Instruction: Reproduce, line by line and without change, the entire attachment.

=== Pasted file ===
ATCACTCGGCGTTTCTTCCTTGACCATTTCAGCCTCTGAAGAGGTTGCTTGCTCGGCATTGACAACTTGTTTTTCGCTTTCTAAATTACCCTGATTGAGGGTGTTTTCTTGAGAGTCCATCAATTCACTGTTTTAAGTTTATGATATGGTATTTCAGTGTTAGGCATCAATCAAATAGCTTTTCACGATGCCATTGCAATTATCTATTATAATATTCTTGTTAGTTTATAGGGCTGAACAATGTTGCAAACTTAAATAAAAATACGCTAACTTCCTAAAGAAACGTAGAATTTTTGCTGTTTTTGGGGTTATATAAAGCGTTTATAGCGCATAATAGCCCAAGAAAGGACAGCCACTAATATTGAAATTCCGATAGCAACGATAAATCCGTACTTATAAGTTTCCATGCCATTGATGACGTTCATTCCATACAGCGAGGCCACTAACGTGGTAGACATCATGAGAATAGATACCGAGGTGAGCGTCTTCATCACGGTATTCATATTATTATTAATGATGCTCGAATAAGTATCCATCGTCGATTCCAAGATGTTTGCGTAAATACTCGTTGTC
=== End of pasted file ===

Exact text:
ATCACTCGGCGTTTCTTCCTTGACCATTTCAGCCTCTGAAGAGGTTGCTTGCTCGGCATTGACAACTTGTTTTTCGCTTTCTAAATTACCCTGATTGAGGGTGTTTTCTTGAGAGTCCATCAATTCACTGTTTTAAGTTTATGATATGGTATTTCAGTGTTAGGCATCAATCAAATAGCTTTTCACGATGCCATTGCAATTATCTATTATAATATTCTTGTTAGTTTATAGGGCTGAACAATGTTGCAAACTTAAATAAAAATACGCTAACTTCCTAAAGAAACGTAGAATTTTTGCTGTTTTTGGGGTTATATAAAGCGTTTATAGCGCATAATAGCCCAAGAAAGGACAGCCACTAATATTGAAATTCCGATAGCAACGATAAATCCGTACTTATAAGTTTCCATGCCATTGATGACGTTCATTCCATACAGCGAGGCCACTAACGTGGTAGACATCATGAGAATAGATACCGAGGTGAGCGTCTTCATCACGGTATTCATATTATTATTAATGATGCTCGAATAAGTATCCATCGTCGATTCCAAGATGTTTGCGTAAATACTCGTTGTC